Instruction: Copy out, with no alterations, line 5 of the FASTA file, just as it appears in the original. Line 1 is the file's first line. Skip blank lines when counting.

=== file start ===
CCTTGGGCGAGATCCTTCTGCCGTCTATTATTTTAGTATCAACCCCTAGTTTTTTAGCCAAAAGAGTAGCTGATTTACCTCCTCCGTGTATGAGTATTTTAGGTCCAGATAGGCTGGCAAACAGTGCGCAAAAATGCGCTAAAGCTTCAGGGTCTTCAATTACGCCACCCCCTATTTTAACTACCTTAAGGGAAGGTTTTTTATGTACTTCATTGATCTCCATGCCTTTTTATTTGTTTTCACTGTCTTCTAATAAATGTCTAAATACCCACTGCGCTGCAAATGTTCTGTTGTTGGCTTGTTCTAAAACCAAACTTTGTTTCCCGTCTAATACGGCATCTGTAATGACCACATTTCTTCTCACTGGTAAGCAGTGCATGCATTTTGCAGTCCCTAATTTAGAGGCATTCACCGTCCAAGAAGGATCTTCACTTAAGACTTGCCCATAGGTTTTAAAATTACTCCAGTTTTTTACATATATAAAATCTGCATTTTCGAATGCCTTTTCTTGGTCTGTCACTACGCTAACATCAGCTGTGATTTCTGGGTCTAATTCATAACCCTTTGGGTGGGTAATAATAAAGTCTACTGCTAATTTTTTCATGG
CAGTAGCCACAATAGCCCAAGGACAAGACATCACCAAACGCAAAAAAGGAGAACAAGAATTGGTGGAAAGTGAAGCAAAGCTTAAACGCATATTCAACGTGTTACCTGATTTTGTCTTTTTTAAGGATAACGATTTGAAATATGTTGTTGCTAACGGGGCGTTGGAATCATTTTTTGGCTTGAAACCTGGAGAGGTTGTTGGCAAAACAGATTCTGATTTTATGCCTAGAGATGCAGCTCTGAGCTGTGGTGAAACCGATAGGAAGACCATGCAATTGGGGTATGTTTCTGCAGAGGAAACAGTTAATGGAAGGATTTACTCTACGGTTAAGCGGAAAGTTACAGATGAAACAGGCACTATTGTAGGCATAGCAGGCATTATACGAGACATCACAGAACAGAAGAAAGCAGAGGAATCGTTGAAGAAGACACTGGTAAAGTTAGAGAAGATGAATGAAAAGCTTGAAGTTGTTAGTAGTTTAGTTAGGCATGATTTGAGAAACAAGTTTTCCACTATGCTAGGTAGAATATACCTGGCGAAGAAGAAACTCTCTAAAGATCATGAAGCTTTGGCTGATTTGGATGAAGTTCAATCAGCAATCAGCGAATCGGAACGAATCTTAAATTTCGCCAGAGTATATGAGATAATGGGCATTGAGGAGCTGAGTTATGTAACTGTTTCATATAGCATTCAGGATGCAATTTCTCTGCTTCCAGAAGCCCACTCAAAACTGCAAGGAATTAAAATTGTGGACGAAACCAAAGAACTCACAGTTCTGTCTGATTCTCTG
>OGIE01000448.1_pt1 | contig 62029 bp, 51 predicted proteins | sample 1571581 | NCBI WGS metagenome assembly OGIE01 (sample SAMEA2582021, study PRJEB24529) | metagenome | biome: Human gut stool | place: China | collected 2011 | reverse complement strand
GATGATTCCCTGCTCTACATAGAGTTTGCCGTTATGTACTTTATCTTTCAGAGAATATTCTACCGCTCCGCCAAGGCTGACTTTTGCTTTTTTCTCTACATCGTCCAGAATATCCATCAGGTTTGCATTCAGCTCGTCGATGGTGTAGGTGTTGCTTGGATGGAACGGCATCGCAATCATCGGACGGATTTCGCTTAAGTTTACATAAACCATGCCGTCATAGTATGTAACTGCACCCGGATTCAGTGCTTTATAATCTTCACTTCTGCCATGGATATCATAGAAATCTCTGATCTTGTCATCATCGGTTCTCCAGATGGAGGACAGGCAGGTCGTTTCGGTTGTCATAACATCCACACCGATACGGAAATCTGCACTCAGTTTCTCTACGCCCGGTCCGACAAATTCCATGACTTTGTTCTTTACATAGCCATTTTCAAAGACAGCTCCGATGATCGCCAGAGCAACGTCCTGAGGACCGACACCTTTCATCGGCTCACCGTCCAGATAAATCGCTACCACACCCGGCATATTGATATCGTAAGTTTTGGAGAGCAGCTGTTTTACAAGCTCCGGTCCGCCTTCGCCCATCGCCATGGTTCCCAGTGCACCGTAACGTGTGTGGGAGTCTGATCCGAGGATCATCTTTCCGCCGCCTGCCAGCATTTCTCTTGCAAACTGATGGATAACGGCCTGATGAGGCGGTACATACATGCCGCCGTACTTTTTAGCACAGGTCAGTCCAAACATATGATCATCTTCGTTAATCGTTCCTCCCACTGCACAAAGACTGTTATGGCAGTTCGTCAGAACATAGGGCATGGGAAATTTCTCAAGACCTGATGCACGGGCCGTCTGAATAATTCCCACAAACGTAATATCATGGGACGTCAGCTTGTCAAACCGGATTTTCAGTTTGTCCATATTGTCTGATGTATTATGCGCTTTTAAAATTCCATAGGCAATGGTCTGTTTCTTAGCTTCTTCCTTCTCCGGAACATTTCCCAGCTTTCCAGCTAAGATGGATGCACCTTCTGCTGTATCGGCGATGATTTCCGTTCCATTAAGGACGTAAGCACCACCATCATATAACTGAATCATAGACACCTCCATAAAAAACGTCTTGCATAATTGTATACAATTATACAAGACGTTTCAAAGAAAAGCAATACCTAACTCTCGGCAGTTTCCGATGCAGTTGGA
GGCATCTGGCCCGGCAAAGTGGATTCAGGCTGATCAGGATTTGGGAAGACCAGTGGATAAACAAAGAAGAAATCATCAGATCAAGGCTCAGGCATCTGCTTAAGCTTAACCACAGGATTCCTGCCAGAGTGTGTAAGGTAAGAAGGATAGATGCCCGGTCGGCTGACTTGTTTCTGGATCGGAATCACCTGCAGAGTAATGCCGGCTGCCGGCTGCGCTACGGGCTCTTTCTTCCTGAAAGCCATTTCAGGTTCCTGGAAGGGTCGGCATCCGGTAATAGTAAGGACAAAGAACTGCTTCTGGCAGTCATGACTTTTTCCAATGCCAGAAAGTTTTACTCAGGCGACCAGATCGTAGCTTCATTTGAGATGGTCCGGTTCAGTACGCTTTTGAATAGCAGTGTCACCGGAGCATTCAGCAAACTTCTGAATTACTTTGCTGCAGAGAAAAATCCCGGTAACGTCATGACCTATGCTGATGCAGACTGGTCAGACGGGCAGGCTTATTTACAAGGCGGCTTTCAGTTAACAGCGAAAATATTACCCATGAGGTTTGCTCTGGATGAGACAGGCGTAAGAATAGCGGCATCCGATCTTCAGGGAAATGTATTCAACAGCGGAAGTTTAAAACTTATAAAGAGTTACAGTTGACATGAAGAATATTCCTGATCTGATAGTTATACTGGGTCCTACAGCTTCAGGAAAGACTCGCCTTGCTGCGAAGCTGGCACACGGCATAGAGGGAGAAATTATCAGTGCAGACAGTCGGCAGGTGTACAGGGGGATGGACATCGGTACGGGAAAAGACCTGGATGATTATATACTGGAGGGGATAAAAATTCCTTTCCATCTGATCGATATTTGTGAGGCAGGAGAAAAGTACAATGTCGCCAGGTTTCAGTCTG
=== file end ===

GGCATCTGGCCCGGCAAAGTGGATTCAGGCTGATCAGGATTTGGGAAGACCAGTGGATAAACAAAGAAGAAATCATCAGATCAAGGCTCAGGCATCTGCTTAAGCTTAACCACAGGATTCCTGCCAGAGTGTGTAAGGTAAGAAGGATAGATGCCCGGTCGGCTGACTTGTTTCTGGATCGGAATCACCTGCAGAGTAATGCCGGCTGCCGGCTGCGCTACGGGCTCTTTCTTCCTGAAAGCCATTTCAGGTTCCTGGAAGGGTCGGCATCCGGTAATAGTAAGGACAAAGAACTGCTTCTGGCAGTCATGACTTTTTCCAATGCCAGAAAGTTTTACTCAGGCGACCAGATCGTAGCTTCATTTGAGATGGTCCGGTTCAGTACGCTTTTGAATAGCAGTGTCACCGGAGCATTCAGCAAACTTCTGAATTACTTTGCTGCAGAGAAAAATCCCGGTAACGTCATGACCTATGCTGATGCAGACTGGTCAGACGGGCAGGCTTATTTACAAGGCGGCTTTCAGTTAACAGCGAAAATATTACCCATGAGGTTTGCTCTGGATGAGACAGGCGTAAGAATAGCGGCATCCGATCTTCAGGGAAATGTATTCAACAGCGGAAGTTTAAAACTTATAAAGAGTTACAGTTGACATGAAGAATATTCCTGATCTGATAGTTATACTGGGTCCTACAGCTTCAGGAAAGACTCGCCTTGCTGCGAAGCTGGCACACGGCATAGAGGGAGAAATTATCAGTGCAGACAGTCGGCAGGTGTACAGGGGGATGGACATCGGTACGGGAAAAGACCTGGATGATTATATACTGGAGGGGATAAAAATTCCTTTCCATCTGATCGATATTTGTGAGGCAGGAGAAAAGTACAATGTCGCCAGGTTTCAGTCTG